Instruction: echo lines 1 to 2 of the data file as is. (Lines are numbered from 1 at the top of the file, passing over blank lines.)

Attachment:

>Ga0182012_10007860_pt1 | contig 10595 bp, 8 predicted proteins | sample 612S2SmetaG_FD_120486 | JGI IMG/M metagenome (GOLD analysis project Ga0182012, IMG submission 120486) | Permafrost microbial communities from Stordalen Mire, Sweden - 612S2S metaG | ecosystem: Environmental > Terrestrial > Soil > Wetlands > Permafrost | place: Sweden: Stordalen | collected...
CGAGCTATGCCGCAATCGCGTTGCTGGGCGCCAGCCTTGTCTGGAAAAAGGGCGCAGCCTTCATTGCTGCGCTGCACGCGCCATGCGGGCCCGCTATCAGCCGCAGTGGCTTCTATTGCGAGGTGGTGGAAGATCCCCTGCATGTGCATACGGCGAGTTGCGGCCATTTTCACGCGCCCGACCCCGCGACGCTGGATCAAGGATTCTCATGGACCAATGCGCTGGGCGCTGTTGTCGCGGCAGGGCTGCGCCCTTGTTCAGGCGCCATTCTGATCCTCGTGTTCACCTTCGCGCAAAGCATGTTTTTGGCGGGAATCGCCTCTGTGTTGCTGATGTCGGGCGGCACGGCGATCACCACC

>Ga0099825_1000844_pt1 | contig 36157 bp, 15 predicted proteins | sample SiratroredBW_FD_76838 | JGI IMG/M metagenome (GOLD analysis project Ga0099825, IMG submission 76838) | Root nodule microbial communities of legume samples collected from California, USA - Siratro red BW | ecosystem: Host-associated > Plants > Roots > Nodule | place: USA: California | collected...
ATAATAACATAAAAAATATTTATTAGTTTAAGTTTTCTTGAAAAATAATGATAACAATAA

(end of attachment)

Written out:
>Ga0182012_10007860_pt1 | contig 10595 bp, 8 predicted proteins | sample 612S2SmetaG_FD_120486 | JGI IMG/M metagenome (GOLD analysis project Ga0182012, IMG submission 120486) | Permafrost microbial communities from Stordalen Mire, Sweden - 612S2S metaG | ecosystem: Environmental > Terrestrial > Soil > Wetlands > Permafrost | place: Sweden: Stordalen | collected...
CGAGCTATGCCGCAATCGCGTTGCTGGGCGCCAGCCTTGTCTGGAAAAAGGGCGCAGCCTTCATTGCTGCGCTGCACGCGCCATGCGGGCCCGCTATCAGCCGCAGTGGCTTCTATTGCGAGGTGGTGGAAGATCCCCTGCATGTGCATACGGCGAGTTGCGGCCATTTTCACGCGCCCGACCCCGCGACGCTGGATCAAGGATTCTCATGGACCAATGCGCTGGGCGCTGTTGTCGCGGCAGGGCTGCGCCCTTGTTCAGGCGCCATTCTGATCCTCGTGTTCACCTTCGCGCAAAGCATGTTTTTGGCGGGAATCGCCTCTGTGTTGCTGATGTCGGGCGGCACGGCGATCACCACC